Needing some guidance


(kneazle_lady) #1

I went back to the doctor, and I mentioned that there were some continuous blood glucose monitors. He asked me what they were. I said, "Dexcom." He said that he would look into this for me to find out if there are any viable instruments out there in T1 land.

I hear word of a monitor that stays connected. Is this true? I had one that hooked to the wrist, but nothing doing...it kept sending out alarms.

Anyone have a CGM? If so, would you recommend it?

Thank you.


(laraface) #2

i had one for a very short amount of time. i would have kept it longer but i got tired of all the needles i had to use. i do recommend it though. even though i only wore it for like 2 months it helped me gain better control of my diabetes. hope that helps alitlle(:


(joe) #3

hmmmm,    so your doctor said he never heard of a CGM? 

Yes there are sensors that will give you a blood sugar number, continuously.  Medtronic, DexCom, and Abbott Laboratories.  I have a Medtronic CGM and I though it was good information about my after meal sugars and overnights.

Most stay in for 3-5 days.  I use mine for about 7 days, then it dies and you have to insert a new sensor. The sensor is essentially a needle that you wear under your skin.

The sensors are not very accurate, but if you have hypo unawareness or you are looking for trend information I find them helpful.

If you would like to read about CGM's there is a CGM Group here at Juvenation, and there is a ton of information on the Internet, you can see Medtronic, DexCom, and Abbott Laboratories web sites.    cheers


(sarahslp) #4

I'm also confused why your dr. hasn't heard of a CGM. Is it an endo?

I used the Dex a couple years ago until I couldn't afford the monthly supplies anymore. It was before insurance was paying, but I heard they're better now. I liked it and found it accurate. But, I found it a major annoyance when it started beeping like crazy at work when I was with a client. It didn't have a "silent" button, so you had to hope you didn't go low or high at the movies. Maybe they've updated it since?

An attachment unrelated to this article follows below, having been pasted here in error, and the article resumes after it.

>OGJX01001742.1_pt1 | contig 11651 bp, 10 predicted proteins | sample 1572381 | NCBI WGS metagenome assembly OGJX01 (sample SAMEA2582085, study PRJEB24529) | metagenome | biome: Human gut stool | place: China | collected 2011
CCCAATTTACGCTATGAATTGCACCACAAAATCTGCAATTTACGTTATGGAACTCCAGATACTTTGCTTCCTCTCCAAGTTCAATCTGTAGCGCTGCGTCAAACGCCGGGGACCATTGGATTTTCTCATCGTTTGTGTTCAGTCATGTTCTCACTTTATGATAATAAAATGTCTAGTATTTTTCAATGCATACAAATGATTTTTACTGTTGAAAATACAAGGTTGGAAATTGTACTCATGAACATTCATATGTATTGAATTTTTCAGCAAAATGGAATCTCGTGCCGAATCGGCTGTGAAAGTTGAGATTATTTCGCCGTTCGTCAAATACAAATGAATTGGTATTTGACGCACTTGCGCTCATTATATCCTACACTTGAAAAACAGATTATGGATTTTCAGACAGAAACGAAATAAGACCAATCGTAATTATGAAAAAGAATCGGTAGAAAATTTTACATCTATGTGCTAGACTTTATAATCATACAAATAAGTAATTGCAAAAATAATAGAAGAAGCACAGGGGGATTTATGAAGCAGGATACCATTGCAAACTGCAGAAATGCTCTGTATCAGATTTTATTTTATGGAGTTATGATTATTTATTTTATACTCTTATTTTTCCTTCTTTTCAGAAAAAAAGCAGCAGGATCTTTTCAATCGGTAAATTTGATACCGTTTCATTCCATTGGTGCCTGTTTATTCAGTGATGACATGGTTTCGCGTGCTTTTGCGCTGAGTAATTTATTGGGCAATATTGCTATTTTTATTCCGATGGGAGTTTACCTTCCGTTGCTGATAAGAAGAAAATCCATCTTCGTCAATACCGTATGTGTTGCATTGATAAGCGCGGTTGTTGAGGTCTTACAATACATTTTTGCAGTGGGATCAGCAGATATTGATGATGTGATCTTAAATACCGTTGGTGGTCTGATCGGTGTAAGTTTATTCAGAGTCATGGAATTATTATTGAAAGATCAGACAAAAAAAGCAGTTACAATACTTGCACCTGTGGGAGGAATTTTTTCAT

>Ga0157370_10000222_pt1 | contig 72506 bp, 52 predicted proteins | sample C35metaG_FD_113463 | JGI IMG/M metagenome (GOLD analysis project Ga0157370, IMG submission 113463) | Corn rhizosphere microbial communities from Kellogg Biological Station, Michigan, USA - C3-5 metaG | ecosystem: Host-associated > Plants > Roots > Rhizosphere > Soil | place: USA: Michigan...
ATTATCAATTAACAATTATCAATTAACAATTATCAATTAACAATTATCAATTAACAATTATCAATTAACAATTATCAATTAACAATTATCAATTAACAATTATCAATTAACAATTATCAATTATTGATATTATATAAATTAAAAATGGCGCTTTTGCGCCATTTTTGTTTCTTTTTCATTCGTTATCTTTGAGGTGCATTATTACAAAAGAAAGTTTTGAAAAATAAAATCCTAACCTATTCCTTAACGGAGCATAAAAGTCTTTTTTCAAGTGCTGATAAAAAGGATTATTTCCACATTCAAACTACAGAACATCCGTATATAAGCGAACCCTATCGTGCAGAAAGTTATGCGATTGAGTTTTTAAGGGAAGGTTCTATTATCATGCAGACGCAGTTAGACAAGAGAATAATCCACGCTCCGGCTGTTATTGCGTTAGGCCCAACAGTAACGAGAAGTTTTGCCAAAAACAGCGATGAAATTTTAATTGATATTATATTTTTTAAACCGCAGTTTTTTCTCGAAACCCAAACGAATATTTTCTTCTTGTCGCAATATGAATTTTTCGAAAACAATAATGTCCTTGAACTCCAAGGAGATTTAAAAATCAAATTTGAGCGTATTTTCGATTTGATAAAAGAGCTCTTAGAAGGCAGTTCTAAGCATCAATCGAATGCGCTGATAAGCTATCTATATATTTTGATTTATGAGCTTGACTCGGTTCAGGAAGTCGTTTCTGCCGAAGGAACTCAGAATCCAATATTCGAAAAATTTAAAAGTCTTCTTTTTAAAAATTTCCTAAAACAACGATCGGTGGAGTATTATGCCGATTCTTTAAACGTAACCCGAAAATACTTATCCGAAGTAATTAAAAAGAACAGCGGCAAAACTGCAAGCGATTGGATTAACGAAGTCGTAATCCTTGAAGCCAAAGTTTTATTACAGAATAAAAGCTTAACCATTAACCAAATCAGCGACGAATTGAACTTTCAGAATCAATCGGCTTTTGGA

(Amber Buller) #5

There is one. I dnt have one yet but im getting that and the pump on november 20th. ill let you know how it is!


(BrianPQuinn) #6

The Dexcom is a very good device. I have been using it since about June. Prior to that I was using the Medtronic CGMS. I really like it. Right now I have my sensor on my upper arm and have had no issues with it. The only "issue" is that sometimes the reciever won't catch the data sent out by the sensor. However, that does happen and I am not always keen on what my old numbers were, but the current one. The Dexcom is good for about 7 days. I have tried to extend it for another seven days with mixed luck. Sometimes it works, other times it curls up and dies sometime around say 10. All in all it is great. You can set the alarms to go off and to just vibrate if you need them to, which I tend to do. The accuracy for me tends to be within 10 points or so from my meter. How can I argue about that?


(kneazle_lady) #7

Joe and Sara, my doctor is an internist. I have no endocrinologist. There's one that I was referred to, but another doctor took my case in her place, and then after I decided he was the endo from Hades (he told me not to eat popcorn or peanut butter, the moron! and then messed up my basals mightily), I found out that he changed the rules at that practice so that patients couldn't change doctors. So long, good endo, hello internist. I am determined, though.

In the meantime, my internist (a nice if slightly uninformed person) is not very informed about new technology. It is slightly demoralizing, but I do like research.

To Amber and every one else who responded, thank you, and any information that you give about the CGM you use or will use will be put to good use (knock on wood that I can get my insurance to pay for it!). I am now going to sleep.